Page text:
The atmospheric entry of Cassini ended the mission, but analyses of the returned data will continue for many years.
The Cassini space probe was deliberately disposed of via a controlled fall into Saturn's atmosphere on September 15, 2017, ending its nearly two-decade-long mission.

2685 Masursky

The voyage to Saturn included flybys of Venus (April 1998 and July 1999), Earth (August 1999), the asteroid 2685 Masursky, and Jupiter (December 2000).
In January 2000, the Cassini space probe observed the S-type asteroid from afar during its coast to Saturn.

European Space Agency

ESAEuropeanEuropean Space Agency (ESA)
The Cassini–Huygens mission, commonly called Cassini, was a collaboration between NASA, the European Space Agency (ESA), and the Italian Space Agency (ASI) to send a probe to study the planet Saturn and its system, including its rings and natural satellites.
Later scientific missions in cooperation with NASA include the Cassini–Huygens space probe, to which ESA contributed by building the Titan landing module Huygens.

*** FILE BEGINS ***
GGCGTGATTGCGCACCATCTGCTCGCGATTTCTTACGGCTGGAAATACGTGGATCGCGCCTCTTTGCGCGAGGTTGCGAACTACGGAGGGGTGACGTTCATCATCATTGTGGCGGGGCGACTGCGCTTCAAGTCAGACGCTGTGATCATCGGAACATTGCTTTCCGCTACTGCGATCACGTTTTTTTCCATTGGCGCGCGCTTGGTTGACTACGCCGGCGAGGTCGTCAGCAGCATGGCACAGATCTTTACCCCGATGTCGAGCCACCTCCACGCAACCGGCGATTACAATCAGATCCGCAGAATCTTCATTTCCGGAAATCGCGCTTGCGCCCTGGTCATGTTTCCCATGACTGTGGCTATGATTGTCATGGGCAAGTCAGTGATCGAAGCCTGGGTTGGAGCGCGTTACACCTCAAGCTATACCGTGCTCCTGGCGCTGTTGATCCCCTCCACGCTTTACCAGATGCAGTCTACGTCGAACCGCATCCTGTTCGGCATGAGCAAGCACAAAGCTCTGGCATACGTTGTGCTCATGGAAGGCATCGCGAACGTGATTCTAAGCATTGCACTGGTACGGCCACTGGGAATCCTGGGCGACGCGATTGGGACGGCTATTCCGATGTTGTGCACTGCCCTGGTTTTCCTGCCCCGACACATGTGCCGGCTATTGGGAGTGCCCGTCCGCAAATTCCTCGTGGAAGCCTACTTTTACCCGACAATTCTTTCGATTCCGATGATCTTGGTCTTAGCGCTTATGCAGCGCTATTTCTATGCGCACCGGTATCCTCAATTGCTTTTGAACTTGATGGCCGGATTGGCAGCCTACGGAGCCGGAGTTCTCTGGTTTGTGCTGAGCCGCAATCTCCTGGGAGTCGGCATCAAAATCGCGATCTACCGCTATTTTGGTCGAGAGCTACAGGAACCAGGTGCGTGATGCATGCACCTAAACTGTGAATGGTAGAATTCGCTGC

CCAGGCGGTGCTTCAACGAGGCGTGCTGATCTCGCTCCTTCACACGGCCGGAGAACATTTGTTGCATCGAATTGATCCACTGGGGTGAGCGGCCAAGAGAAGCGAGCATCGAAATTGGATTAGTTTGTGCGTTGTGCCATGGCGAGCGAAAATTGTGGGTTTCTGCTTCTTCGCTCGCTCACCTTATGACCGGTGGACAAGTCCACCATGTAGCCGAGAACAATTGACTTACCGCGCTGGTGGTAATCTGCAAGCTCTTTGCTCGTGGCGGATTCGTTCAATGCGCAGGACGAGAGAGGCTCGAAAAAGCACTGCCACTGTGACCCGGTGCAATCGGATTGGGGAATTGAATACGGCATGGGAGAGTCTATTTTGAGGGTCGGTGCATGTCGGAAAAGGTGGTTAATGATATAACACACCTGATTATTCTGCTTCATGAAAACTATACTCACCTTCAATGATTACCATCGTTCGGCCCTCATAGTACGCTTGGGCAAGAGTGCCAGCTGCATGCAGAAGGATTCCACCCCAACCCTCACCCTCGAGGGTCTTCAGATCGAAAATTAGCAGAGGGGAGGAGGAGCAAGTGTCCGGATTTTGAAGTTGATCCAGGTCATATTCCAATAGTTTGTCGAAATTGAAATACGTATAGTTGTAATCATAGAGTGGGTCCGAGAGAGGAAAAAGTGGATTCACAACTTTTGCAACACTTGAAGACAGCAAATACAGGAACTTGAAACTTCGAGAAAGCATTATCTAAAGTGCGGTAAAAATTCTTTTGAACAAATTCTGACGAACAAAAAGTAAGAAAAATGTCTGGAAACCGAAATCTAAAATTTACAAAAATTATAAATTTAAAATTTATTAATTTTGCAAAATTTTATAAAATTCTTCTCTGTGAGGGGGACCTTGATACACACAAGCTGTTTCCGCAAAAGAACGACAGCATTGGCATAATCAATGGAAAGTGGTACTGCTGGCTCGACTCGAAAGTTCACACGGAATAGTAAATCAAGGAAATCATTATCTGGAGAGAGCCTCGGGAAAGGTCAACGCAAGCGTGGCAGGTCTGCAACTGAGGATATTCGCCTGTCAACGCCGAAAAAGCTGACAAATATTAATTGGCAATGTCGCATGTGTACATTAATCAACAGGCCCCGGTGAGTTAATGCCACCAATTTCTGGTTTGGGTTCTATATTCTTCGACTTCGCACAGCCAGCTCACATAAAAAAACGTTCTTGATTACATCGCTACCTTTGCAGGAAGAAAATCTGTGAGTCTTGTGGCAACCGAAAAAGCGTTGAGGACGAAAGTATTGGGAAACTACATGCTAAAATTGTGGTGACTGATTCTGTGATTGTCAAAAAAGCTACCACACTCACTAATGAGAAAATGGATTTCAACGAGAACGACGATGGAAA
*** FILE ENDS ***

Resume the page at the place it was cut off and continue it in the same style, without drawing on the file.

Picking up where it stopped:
Moons of Saturn

moon of Saturnmoonmoons
The Cassini–Huygens mission, commonly called Cassini, was a collaboration between NASA, the European Space Agency (ESA), and the Italian Space Agency (ASI) to send a probe to study the planet Saturn and its system, including its rings and natural satellites.
The Cassini mission, which arrived at Saturn in the summer of 2004, initially discovered three small inner moons including Methone and Pallene between Mimas and Enceladus as well as the second trojan moon of Dione – Polydeuces.

Saturn

Saturn's atmosphereExploration of Saturnhome planet